FYI, those grocery store gallon water bottles develop holes after a time….consider something sturdier for long term storage (I find Ice Tea Bottles MUCH sturdier)

    1. Cass,
      I’ve had similar issues with the grocery store gallon water bottles developing holes/cracking. Stay away from them.

  8. I work in the plastic industry and I would never trust plastic containers that are foggy and not completely see through. Most water bottles that are clear are crystalline structures meaning the plastic molecules are arranged in such a tight and aligned form during the extrusion process that nearly nothing can pass through.
    Opaque or the foggy looking plastic containers are not like this, the molecules are more messy and contain a lot of free space. This will allow for chemicals, odors and elements to pass through them, thus not safe long term.
    The weekest point of a plastic bottle is on the bottom, there is a dot that is not see through. This is the spot that last left the extruder/mold die causing it not to cool down fast enough allowing the molecules to lose it’s crystalinity. Due to this you should make sure your containers are staged on a clean, dry surface.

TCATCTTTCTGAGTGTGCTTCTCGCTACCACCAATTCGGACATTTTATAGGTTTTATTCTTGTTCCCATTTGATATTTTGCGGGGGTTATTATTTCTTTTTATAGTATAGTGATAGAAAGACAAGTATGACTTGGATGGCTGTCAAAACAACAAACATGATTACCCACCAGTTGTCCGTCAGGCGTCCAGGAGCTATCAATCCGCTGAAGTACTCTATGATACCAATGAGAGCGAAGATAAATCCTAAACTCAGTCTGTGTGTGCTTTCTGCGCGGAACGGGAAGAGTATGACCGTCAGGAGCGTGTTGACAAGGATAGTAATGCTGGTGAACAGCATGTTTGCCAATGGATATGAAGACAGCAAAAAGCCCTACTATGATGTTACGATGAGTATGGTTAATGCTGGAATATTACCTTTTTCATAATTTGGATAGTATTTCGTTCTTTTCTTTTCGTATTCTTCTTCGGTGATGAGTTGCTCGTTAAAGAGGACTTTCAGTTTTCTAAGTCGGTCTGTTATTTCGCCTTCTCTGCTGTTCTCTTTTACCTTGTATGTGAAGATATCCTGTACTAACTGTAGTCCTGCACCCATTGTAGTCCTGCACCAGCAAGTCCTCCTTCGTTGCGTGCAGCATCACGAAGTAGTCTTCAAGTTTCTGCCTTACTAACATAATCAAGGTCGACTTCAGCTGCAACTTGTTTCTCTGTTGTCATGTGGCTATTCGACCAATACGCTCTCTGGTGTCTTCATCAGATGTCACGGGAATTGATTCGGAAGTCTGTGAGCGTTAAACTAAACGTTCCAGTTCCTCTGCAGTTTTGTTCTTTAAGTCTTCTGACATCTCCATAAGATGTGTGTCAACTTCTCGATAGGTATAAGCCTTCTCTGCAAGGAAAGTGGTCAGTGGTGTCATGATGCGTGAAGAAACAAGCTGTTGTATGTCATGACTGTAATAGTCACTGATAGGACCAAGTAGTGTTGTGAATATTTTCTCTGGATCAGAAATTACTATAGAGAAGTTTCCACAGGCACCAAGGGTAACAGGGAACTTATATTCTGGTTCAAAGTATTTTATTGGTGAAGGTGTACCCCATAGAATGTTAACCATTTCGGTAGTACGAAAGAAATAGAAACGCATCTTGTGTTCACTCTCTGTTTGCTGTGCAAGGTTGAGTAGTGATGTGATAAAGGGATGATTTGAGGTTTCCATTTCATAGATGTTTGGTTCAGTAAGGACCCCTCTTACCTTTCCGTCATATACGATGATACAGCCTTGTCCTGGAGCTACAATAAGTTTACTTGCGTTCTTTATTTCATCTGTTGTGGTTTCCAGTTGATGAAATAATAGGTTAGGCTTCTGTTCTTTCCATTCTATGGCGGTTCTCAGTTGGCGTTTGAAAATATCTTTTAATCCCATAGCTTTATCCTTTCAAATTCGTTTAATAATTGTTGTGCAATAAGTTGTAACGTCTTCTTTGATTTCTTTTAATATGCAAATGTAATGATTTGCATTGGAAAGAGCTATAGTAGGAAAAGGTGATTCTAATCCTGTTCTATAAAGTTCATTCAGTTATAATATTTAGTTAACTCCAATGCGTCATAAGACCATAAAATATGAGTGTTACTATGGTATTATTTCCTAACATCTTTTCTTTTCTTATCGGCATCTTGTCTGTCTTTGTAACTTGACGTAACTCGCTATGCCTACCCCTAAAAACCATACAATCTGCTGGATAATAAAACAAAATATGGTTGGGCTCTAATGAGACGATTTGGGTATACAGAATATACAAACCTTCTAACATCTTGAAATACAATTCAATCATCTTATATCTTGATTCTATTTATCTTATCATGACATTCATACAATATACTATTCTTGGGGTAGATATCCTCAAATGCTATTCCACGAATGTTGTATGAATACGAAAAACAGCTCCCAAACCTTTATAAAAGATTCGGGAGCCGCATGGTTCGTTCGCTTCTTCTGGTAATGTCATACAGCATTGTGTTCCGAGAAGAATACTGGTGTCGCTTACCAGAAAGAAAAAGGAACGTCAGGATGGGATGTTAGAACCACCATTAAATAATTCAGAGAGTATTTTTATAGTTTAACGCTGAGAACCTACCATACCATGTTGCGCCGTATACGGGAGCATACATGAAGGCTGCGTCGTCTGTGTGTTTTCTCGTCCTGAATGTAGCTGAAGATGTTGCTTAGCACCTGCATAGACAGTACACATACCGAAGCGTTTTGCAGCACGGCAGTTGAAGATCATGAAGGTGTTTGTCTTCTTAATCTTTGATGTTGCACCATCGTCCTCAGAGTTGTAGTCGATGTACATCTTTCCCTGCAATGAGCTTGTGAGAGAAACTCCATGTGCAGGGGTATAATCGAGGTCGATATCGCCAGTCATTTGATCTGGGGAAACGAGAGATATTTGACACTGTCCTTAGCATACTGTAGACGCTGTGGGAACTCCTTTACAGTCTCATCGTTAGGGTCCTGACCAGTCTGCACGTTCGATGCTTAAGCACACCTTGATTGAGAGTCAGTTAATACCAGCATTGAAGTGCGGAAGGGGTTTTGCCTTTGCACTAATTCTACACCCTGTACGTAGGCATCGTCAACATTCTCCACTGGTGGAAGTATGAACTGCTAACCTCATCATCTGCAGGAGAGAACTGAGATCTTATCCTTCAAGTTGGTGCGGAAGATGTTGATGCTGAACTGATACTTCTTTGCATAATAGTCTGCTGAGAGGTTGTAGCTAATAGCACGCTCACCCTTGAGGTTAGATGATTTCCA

If you do have long term water storage in clear bottles as we all know keep them away from excessive heat. Heat will cause the molecules to unstack creating space allowing for pass-through. One way to see if a plastic container is too far gone is if the previously clear plastic has started to fog, that would be a situation I definitely wouldn’t drink the water.

    That’s my 3 cents worth a penny.

    1. Author

      BullDogBeau,

      Good information… Thank you for your comment!

  9. I won’t buy water in a milk jug, type of container I had a break and it leak all over my cupboard I got it from Walmart, I get the Crystal brand of water from Dollar tree, or my Grocery Outlet has it for .89 cents, depending on where I am. I have 12 gallons, I use one gallon a month in my coffee maker and rotate it. I also can water in mason jars, just fill filtered hot water in your canning jars then use a lid and ring can it in your canner for 10 minute’s I have around 3 gallons of water in my quart jars. Yup without clean water, it will not be be pretty picture.

  10. My gallon containers of bottled water have best by dates of 12/20 or longer. I rotate them just like anything else. I keep them in their cardboard cases which hold 6 gallons. They are stacked on the floor which is concrete covered with indoor/outdoor rugs. They don’t have an off taste, and the water is cool, likely because the floor is a slab without a basement under it, so is cool.

Leave a Comment

This site uses Akismet to reduce spam. Learn how your comment data is processed.